The King of Comedy (1983)

Struggling comic Rupert Pupkin (Robert DeNiro) is obsessed with becoming a comedy legend, and won’t take no for an answer. Jerry Langford (Jerry Lewis) is a Johnny Carson type talk show host, and he is the most popular comic on TV. So Rupert plants a lunatic fan in Jerry’s limo, and comes to his rescue as he is assaulted by this insane woman. Rupert uses this opportunity to convince Jerry to give him a shot. What he refuses to realize is that Jerry is fed up with nut cases like Rupert and just told him what he wanted to hear to get him off his back. Meanwhile Rupert starts honing his act in front of all of his adoring fans, who just happen to be made of cardboard or painted  on his wall. Once he realizes he’s been blown off, he starts going to Jerry’s office hoping to catch him in the hall and confront him, but Rupert is thwarted by office staff, but is actually given an opportunity to present an audition tape, and if they like him they agree to put him on the show.

To no one’s surprise, except maybe Rupert’s, he’s not up to snuff, and they pass, but they do encourage him to refine his craft at the local comedy clubs. Instead of taking the positive criticism well, he decides to take his girlfriend to Jerry’s vacation home and insert himself into Jerry’s holiday weekend. This obviously ends badly as Jerry tells Rupert how he really feels, and kicks him out post-haste. Now finally reaching his limit, Rupert hatches a dangerous and potentially deadly plan to force the hand of the show’s producers and get his shot on TV at any cost.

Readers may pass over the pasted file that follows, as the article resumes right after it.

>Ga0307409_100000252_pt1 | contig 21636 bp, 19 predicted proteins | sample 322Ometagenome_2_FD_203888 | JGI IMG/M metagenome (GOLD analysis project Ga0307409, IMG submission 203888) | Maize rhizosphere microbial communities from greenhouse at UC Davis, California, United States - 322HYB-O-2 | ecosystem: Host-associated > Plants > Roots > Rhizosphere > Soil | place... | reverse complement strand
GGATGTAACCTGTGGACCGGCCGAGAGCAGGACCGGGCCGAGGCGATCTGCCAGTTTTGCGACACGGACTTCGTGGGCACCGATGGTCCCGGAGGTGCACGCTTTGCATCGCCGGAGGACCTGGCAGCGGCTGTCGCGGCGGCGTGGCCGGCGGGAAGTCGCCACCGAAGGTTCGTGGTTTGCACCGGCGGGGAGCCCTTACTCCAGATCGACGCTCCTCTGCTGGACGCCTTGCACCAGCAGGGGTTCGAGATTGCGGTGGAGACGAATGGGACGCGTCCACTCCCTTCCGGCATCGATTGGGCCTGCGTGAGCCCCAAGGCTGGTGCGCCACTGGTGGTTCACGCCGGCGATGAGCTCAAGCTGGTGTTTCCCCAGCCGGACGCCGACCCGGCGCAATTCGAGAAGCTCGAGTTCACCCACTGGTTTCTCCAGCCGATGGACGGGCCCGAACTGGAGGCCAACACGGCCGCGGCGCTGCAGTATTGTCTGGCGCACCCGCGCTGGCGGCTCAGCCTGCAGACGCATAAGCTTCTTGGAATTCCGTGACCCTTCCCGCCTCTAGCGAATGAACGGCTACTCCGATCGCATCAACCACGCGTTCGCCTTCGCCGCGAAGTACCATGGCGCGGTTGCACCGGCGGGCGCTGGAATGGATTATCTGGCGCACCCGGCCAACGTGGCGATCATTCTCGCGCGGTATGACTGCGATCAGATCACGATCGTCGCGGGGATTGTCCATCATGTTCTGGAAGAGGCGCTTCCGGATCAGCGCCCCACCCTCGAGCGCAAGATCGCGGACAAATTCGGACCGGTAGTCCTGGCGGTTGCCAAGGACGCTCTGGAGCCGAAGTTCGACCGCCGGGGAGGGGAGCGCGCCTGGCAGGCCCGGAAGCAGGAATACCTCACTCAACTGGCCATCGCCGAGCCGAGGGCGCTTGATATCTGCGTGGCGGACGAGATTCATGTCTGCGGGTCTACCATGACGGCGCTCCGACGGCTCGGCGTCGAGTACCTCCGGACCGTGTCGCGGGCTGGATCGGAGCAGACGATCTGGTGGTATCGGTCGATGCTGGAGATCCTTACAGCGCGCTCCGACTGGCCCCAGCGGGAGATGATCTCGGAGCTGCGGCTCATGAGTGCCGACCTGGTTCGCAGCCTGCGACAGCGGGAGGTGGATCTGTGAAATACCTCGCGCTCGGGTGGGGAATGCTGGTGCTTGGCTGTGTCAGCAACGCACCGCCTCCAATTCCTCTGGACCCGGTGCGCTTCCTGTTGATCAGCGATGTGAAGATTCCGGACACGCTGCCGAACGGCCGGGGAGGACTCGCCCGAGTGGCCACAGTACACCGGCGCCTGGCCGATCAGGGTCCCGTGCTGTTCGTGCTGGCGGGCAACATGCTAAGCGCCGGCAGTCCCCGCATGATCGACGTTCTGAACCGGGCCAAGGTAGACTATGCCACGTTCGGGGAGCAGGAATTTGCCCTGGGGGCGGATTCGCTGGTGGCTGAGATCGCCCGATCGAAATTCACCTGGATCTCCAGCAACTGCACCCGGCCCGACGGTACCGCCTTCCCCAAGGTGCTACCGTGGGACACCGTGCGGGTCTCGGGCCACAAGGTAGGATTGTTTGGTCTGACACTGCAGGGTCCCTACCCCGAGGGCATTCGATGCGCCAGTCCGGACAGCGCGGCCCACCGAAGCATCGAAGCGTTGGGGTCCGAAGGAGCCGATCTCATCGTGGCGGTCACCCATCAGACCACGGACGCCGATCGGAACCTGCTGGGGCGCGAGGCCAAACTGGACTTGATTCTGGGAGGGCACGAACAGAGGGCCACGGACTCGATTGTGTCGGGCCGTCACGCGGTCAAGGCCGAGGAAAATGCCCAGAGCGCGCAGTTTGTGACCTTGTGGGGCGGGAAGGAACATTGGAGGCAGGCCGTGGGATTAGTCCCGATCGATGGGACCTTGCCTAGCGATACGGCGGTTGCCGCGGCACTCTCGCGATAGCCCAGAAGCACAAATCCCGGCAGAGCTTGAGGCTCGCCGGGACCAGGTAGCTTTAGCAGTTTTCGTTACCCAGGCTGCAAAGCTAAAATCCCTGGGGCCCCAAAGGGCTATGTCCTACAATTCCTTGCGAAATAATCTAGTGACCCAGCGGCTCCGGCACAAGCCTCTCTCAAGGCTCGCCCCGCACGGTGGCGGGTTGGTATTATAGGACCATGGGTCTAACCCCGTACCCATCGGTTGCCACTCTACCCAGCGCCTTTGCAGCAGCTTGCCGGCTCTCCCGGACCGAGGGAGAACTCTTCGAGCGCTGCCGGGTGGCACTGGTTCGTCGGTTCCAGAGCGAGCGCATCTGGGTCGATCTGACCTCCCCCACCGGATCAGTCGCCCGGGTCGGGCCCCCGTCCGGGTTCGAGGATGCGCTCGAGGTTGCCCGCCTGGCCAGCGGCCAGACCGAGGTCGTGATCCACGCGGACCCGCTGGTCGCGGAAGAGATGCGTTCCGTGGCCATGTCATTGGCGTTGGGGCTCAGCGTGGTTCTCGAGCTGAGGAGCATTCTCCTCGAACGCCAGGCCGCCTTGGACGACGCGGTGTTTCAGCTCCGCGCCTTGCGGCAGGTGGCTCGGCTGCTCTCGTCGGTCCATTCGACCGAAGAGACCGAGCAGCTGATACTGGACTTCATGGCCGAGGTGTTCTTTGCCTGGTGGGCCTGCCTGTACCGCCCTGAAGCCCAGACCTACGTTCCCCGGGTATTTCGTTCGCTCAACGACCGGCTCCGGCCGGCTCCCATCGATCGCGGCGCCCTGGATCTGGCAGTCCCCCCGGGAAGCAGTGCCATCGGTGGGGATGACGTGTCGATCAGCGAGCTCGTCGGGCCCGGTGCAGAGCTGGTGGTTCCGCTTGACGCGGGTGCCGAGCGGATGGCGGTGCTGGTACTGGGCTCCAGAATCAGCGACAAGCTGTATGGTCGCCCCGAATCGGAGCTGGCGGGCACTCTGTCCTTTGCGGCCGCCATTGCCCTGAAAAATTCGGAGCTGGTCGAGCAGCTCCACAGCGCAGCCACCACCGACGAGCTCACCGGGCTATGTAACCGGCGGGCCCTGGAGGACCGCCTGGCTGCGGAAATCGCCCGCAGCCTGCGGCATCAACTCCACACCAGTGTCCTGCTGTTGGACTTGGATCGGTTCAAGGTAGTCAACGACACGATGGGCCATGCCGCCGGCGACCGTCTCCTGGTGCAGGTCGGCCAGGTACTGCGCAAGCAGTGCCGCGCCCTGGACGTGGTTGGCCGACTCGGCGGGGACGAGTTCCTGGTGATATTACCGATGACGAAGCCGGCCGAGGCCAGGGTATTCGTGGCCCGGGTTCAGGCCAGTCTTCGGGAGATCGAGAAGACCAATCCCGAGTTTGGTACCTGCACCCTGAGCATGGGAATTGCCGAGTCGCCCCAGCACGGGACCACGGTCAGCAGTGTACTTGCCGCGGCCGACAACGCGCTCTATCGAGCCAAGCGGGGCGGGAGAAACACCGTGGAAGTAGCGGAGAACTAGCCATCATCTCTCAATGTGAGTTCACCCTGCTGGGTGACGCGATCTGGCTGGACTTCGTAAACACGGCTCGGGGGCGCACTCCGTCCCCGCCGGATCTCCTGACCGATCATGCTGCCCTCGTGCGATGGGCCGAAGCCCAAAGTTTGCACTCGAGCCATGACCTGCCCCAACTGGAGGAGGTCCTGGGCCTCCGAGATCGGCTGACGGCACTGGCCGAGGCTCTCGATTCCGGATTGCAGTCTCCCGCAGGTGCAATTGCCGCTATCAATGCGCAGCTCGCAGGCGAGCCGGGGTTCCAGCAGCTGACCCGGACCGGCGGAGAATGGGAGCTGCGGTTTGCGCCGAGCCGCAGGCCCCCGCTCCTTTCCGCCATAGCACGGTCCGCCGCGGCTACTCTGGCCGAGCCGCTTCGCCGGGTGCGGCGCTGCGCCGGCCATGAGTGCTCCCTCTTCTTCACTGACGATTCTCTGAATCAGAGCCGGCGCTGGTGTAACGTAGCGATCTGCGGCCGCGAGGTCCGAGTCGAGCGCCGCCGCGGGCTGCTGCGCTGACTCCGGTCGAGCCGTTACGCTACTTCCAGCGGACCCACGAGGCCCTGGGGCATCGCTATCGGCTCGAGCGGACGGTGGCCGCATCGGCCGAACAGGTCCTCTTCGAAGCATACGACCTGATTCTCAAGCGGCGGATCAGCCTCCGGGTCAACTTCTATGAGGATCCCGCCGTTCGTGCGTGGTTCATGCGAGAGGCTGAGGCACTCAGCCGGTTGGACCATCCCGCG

Alex’s Thoughts: I honestly hadn’t ever considered watching this movie until Tim suggested we review it.  I thought it sounded sort of awful. Wrong.  This might be my new favorite Robert De Niro performance!  Although the pacing of the movie is sort of slow, it still captivates you throughout the entire length of the film.  It is evident that Rupert is sort of crazy, and you aren’t sure to what lengths he will go in order to get on that show, and even when things culminate at the end you aren’t sure if he will make it on TV or not. I also really enjoyed the juxtaposition of the main characters, in that Rupert longs to be famous, while Jerry seems to be fed up with it and just wants to have some peace and quiet. Alex Rates This Movie 8/10

Tim’s Thoughts: If you are a fan of Scorsese and if it doesn’t have to be a mob movie, then you will be in for a treat.  Robert De Niro is awesome as usual, and while this is a little dated, Jerry Lewis is wonderful as a Johnny Carsonish asshole. I was surprised that I hadn’t seen this yet, and now that I have, I am better for it. King of Comedy is way ahead of its time, and if you remind yourself this movie is almost 30 years old, you are forced to realize that Scorsese might have had a crystal ball to see into the lunacy of today’s media driven culture. This is a fun watch, and I found myself never quite being sure how far De Niro would go to achieve his goals. Oh and the ending is totally up for debate if you ask me. So if anyone watches this and wants a good discussion, then hit me up, I am dying to talk about this some more. Tim Rates This Movie 9/10

“Better to be king for a night than schmuck for a lifetime.”

View the IMDB entry for this movie here, or add it to your Netflix queue